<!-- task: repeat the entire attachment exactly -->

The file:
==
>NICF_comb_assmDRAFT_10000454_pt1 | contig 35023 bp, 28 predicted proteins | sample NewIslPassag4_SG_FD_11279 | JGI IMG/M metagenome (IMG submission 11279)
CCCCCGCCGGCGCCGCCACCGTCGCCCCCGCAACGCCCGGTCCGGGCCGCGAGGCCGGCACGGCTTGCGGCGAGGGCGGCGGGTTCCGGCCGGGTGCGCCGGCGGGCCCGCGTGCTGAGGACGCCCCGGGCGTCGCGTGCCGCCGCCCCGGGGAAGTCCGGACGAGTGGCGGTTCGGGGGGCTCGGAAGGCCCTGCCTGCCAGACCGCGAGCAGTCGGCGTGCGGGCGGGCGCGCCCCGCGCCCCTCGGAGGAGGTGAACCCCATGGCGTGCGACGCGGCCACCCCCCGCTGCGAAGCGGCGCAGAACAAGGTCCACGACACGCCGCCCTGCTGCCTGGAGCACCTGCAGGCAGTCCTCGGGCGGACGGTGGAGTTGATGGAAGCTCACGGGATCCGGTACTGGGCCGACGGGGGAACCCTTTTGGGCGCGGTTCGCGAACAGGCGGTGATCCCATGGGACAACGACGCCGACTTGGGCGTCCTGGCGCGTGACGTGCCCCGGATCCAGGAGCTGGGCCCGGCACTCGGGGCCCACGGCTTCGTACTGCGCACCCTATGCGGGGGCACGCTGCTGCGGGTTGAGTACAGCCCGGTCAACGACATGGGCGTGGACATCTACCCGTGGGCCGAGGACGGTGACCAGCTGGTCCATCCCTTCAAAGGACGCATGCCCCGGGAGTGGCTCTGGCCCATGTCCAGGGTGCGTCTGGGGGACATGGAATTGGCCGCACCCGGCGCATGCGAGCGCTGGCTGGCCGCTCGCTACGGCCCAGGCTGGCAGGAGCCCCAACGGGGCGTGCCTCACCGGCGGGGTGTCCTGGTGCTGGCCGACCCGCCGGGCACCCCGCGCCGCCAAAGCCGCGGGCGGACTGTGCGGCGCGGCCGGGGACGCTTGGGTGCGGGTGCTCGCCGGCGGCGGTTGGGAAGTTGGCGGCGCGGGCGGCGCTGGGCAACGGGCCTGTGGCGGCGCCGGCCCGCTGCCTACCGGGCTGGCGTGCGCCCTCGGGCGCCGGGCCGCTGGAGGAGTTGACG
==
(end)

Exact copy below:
>NICF_comb_assmDRAFT_10000454_pt1 | contig 35023 bp, 28 predicted proteins | sample NewIslPassag4_SG_FD_11279 | JGI IMG/M metagenome (IMG submission 11279)
CCCCCGCCGGCGCCGCCACCGTCGCCCCCGCAACGCCCGGTCCGGGCCGCGAGGCCGGCACGGCTTGCGGCGAGGGCGGCGGGTTCCGGCCGGGTGCGCCGGCGGGCCCGCGTGCTGAGGACGCCCCGGGCGTCGCGTGCCGCCGCCCCGGGGAAGTCCGGACGAGTGGCGGTTCGGGGGGCTCGGAAGGCCCTGCCTGCCAGACCGCGAGCAGTCGGCGTGCGGGCGGGCGCGCCCCGCGCCCCTCGGAGGAGGTGAACCCCATGGCGTGCGACGCGGCCACCCCCCGCTGCGAAGCGGCGCAGAACAAGGTCCACGACACGCCGCCCTGCTGCCTGGAGCACCTGCAGGCAGTCCTCGGGCGGACGGTGGAGTTGATGGAAGCTCACGGGATCCGGTACTGGGCCGACGGGGGAACCCTTTTGGGCGCGGTTCGCGAACAGGCGGTGATCCCATGGGACAACGACGCCGACTTGGGCGTCCTGGCGCGTGACGTGCCCCGGATCCAGGAGCTGGGCCCGGCACTCGGGGCCCACGGCTTCGTACTGCGCACCCTATGCGGGGGCACGCTGCTGCGGGTTGAGTACAGCCCGGTCAACGACATGGGCGTGGACATCTACCCGTGGGCCGAGGACGGTGACCAGCTGGTCCATCCCTTCAAAGGACGCATGCCCCGGGAGTGGCTCTGGCCCATGTCCAGGGTGCGTCTGGGGGACATGGAATTGGCCGCACCCGGCGCATGCGAGCGCTGGCTGGCCGCTCGCTACGGCCCAGGCTGGCAGGAGCCCCAACGGGGCGTGCCTCACCGGCGGGGTGTCCTGGTGCTGGCCGACCCGCCGGGCACCCCGCGCCGCCAAAGCCGCGGGCGGACTGTGCGGCGCGGCCGGGGACGCTTGGGTGCGGGTGCTCGCCGGCGGCGGTTGGGAAGTTGGCGGCGCGGGCGGCGCTGGGCAACGGGCCTGTGGCGGCGCCGGCCCGCTGCCTACCGGGCTGGCGTGCGCCCTCGGGCGCCGGGCCGCTGGAGGAGTTGACG